The American Frontier: Technology versus Immigration

31 Pages Posted: 19 Sep 2007 Last revised: 7 Oct 2008

See all articles by Guillaume Vandenbroucke

Guillaume Vandenbroucke

Federal Reserve Banks - Federal Reserve Bank of St. Louis

Date Written: April 2008

Abstract

How important was international immigration for the U.S. and its demography during the nineteenth century? This paper investigates, quantitatively, its effect on the westward movement of population and the regional and secular changes in fertility. Beside immigration, two alternative forces are considered: technological progress and the land policy (the Homestead Act). An optimal growth model with endogenous fertility and migration is calibrated, and counterfactual experiments reveal that the main driving forces were productivity growth and the declining cost of transportation. International immigration played a lesser role.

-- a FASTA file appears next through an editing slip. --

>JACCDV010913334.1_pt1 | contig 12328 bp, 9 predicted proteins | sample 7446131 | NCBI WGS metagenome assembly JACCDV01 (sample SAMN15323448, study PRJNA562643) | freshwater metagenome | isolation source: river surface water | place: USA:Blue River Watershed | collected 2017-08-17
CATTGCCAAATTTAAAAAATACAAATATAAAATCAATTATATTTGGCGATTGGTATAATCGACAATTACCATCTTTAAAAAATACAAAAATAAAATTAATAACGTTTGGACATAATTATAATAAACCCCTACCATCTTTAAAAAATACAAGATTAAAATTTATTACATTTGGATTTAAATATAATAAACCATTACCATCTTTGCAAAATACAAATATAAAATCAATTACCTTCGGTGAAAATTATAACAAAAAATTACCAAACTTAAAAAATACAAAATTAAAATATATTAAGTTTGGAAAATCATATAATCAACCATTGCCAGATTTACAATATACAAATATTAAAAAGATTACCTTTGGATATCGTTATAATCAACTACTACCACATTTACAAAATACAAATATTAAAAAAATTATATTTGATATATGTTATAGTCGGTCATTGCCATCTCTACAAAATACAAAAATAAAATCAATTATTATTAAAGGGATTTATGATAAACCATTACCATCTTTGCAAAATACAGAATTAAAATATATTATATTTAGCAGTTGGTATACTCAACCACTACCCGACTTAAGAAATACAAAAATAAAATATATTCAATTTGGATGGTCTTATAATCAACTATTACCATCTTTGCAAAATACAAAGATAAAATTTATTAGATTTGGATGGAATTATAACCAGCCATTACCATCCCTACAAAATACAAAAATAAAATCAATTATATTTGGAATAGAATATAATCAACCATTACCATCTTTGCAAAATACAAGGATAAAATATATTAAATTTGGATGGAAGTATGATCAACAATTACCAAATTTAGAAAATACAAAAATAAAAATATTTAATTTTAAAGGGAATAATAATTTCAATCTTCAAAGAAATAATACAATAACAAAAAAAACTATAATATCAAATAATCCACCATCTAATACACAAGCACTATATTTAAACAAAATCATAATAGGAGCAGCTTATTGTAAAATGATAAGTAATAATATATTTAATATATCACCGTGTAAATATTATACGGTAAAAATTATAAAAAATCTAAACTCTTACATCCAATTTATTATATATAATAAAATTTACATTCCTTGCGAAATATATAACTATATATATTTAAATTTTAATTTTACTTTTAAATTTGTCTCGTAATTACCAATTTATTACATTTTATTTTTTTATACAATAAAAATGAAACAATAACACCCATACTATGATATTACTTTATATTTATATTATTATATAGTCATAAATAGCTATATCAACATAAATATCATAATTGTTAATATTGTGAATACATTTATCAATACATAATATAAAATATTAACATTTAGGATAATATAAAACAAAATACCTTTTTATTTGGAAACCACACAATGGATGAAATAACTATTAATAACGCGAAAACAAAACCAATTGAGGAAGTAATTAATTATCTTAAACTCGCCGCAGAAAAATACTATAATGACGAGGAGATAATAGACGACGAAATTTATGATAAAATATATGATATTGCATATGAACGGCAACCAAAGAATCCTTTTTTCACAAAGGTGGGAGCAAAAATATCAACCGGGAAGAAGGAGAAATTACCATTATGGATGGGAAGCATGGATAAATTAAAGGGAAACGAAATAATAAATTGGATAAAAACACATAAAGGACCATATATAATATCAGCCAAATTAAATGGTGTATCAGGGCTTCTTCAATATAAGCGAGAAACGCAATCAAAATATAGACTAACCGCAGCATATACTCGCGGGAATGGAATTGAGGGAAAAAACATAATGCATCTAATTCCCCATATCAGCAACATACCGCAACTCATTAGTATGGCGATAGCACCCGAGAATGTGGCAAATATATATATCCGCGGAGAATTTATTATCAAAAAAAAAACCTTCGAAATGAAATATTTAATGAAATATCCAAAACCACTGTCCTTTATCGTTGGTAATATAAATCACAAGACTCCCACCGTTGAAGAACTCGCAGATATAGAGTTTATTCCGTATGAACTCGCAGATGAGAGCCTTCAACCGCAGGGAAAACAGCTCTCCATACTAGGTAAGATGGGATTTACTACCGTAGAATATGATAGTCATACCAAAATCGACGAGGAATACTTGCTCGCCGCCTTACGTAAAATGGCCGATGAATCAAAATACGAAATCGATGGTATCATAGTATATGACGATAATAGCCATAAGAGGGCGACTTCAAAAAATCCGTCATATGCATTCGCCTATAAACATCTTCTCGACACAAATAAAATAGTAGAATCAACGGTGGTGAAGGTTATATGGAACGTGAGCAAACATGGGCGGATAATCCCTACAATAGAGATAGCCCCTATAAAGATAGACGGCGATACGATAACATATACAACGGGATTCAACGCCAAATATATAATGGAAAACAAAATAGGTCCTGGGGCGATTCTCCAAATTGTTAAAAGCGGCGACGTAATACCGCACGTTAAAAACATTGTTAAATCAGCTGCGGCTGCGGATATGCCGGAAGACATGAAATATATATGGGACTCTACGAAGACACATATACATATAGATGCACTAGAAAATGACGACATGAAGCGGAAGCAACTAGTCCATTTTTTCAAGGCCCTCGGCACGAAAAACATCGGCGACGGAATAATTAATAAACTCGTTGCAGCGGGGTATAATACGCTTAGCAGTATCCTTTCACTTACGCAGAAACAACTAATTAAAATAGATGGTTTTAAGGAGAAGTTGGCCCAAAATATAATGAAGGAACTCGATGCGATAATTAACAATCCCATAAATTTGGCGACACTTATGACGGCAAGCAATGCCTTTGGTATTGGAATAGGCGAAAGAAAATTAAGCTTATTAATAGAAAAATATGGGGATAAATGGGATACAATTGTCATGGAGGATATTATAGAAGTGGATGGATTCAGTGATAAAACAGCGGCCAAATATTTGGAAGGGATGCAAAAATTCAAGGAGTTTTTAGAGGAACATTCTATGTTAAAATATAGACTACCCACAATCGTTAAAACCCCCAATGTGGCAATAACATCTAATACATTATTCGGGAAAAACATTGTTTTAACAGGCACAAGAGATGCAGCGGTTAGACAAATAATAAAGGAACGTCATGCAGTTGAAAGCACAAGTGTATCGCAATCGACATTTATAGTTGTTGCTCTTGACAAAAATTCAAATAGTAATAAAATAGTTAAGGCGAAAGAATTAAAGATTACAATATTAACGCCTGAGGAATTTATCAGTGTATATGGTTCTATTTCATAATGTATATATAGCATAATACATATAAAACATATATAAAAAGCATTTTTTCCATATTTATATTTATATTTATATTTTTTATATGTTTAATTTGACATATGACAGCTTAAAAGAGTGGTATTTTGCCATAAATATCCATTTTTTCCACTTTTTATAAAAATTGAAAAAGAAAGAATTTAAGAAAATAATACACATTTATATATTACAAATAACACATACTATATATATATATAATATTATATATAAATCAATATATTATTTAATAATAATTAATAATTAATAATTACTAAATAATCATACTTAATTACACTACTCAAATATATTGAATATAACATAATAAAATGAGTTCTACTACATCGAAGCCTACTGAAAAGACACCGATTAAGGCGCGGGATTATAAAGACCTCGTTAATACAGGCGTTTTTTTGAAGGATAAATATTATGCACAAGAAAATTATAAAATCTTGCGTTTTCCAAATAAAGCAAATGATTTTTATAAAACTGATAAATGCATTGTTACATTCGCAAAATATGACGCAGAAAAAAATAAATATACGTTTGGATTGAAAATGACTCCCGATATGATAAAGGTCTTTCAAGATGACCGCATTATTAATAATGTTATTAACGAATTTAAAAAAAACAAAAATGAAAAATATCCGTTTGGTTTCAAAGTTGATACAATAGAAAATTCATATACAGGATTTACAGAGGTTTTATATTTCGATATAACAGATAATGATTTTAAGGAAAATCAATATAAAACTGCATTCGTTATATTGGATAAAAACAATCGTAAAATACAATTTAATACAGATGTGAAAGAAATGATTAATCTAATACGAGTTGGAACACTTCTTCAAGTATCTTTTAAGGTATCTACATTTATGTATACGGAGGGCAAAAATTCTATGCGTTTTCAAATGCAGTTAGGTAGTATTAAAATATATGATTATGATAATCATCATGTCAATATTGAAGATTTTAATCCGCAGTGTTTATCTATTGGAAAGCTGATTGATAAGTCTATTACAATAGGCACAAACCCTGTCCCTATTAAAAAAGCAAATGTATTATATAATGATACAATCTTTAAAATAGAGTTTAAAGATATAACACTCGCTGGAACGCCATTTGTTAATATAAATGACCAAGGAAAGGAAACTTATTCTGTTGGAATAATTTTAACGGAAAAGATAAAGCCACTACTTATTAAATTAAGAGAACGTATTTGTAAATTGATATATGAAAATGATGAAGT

Keywords: Population growth, Migration, Fertility, Westward Expansion

JEL Classification: E1, J1, O1

Suggested Citation

Vandenbroucke, Guillaume, The American Frontier: Technology versus Immigration (April 2008). Review of Economic Dynamics, Vol. 11, No.2, pp. 283-301, April 2008. Available at SSRN: https://ssrn.com/abstract=998030

Guillaume Vandenbroucke (Contact Author)

Federal Reserve Banks - Federal Reserve Bank of St. Louis ( email )

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Saint Louis, MO 63011
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